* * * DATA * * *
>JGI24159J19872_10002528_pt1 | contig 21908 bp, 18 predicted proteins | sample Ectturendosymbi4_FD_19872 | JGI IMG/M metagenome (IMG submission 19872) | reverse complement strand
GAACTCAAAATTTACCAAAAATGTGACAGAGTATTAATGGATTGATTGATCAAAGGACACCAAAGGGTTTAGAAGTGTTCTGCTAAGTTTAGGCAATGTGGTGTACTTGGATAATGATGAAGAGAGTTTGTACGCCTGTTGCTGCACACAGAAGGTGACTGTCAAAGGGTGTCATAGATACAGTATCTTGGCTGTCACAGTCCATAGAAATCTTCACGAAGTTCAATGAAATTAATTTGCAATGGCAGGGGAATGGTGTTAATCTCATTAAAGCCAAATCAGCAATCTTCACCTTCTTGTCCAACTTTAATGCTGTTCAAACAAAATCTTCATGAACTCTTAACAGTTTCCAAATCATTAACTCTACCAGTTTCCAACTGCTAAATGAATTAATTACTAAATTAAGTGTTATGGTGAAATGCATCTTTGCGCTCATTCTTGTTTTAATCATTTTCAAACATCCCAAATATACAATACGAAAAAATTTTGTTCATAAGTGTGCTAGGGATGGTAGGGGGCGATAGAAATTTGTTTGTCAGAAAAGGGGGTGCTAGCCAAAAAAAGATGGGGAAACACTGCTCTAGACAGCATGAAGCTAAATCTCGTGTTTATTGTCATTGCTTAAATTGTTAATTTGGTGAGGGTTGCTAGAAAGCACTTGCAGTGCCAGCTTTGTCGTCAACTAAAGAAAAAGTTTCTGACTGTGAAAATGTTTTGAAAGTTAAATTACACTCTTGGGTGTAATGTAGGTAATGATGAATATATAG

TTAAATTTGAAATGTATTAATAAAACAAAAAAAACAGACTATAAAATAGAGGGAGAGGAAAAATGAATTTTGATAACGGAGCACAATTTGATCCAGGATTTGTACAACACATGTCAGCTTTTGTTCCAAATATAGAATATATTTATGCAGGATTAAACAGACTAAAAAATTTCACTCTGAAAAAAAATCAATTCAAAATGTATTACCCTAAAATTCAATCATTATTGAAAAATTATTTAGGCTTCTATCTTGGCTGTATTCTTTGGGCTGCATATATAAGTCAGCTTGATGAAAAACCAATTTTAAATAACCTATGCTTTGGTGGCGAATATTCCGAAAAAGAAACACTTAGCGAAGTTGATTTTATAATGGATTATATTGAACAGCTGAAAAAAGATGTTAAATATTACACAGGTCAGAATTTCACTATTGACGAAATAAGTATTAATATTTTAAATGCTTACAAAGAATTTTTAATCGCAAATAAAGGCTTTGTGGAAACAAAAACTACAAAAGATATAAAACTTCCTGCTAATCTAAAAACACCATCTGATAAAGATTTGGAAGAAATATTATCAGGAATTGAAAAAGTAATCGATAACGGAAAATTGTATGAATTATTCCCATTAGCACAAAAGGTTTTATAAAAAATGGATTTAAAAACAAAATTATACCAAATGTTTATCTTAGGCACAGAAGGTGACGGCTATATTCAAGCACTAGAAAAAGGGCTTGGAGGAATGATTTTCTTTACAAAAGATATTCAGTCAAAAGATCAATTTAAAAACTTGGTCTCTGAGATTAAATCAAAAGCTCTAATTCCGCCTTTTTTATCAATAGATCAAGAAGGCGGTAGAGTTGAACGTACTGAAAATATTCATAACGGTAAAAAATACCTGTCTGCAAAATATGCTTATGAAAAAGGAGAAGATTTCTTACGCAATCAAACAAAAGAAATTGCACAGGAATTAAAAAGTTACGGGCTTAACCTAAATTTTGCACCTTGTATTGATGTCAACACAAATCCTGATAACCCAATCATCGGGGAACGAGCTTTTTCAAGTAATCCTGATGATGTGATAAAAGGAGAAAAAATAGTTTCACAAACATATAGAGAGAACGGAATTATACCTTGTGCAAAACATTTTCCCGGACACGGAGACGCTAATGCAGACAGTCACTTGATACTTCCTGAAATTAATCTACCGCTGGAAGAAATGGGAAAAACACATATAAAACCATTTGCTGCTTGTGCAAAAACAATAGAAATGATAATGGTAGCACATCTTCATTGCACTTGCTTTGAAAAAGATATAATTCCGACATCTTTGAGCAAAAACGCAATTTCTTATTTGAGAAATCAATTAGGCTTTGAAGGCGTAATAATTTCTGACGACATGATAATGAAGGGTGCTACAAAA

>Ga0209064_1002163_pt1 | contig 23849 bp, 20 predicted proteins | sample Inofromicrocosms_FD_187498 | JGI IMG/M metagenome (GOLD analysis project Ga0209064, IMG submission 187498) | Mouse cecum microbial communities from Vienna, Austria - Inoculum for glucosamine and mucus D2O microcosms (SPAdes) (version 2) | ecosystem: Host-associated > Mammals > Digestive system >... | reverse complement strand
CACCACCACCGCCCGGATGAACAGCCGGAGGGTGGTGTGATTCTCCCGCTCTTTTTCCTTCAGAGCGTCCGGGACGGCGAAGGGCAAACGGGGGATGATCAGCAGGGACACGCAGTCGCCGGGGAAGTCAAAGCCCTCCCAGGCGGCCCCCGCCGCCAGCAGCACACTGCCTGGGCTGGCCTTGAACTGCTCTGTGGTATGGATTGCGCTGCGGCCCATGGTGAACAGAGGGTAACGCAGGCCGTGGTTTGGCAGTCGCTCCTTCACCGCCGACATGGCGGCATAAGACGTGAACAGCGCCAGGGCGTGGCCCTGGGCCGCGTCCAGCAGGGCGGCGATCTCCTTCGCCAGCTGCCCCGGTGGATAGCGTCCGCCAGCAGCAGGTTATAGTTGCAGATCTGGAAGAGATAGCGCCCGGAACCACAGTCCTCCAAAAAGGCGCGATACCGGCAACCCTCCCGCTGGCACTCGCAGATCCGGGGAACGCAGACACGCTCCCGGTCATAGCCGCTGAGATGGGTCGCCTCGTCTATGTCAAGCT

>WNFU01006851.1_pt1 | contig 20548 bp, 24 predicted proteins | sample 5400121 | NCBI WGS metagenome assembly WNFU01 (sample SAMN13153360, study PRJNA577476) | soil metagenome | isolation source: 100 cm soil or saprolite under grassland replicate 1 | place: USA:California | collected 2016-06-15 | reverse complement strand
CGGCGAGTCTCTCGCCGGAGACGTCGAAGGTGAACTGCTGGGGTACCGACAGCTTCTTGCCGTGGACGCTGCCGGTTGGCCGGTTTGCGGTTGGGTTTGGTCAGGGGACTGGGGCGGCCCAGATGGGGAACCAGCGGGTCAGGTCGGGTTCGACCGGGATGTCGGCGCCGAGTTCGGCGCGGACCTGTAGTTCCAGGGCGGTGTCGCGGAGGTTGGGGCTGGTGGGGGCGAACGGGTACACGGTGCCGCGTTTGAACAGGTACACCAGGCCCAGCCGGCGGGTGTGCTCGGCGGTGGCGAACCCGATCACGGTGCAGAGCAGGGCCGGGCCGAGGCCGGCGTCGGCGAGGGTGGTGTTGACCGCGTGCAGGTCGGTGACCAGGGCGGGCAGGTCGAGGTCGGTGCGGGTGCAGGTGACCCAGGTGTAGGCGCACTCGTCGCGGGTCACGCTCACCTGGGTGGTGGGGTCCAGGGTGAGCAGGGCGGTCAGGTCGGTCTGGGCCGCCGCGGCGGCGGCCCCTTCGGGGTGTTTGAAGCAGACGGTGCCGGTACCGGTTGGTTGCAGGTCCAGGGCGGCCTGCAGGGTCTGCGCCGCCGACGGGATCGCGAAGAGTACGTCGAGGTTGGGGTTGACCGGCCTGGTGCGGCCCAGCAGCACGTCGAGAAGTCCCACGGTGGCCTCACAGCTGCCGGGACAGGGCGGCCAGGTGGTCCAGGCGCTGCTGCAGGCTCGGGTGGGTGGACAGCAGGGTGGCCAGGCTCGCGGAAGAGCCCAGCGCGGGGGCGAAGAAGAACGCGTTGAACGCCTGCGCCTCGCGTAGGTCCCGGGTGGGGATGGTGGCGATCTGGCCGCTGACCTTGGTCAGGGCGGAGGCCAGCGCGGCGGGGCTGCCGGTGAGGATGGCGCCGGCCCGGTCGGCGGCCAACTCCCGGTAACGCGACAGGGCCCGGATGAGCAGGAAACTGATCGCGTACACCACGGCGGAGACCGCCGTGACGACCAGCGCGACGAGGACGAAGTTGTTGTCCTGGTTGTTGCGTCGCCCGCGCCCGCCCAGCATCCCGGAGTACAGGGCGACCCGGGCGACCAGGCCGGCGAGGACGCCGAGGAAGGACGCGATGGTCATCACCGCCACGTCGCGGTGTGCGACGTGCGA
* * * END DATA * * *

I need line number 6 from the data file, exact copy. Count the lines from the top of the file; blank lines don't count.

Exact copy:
>WNFU01006851.1_pt1 | contig 20548 bp, 24 predicted proteins | sample 5400121 | NCBI WGS metagenome assembly WNFU01 (sample SAMN13153360, study PRJNA577476) | soil metagenome | isolation source: 100 cm soil or saprolite under grassland replicate 1 | place: USA:California | collected 2016-06-15 | reverse complement strand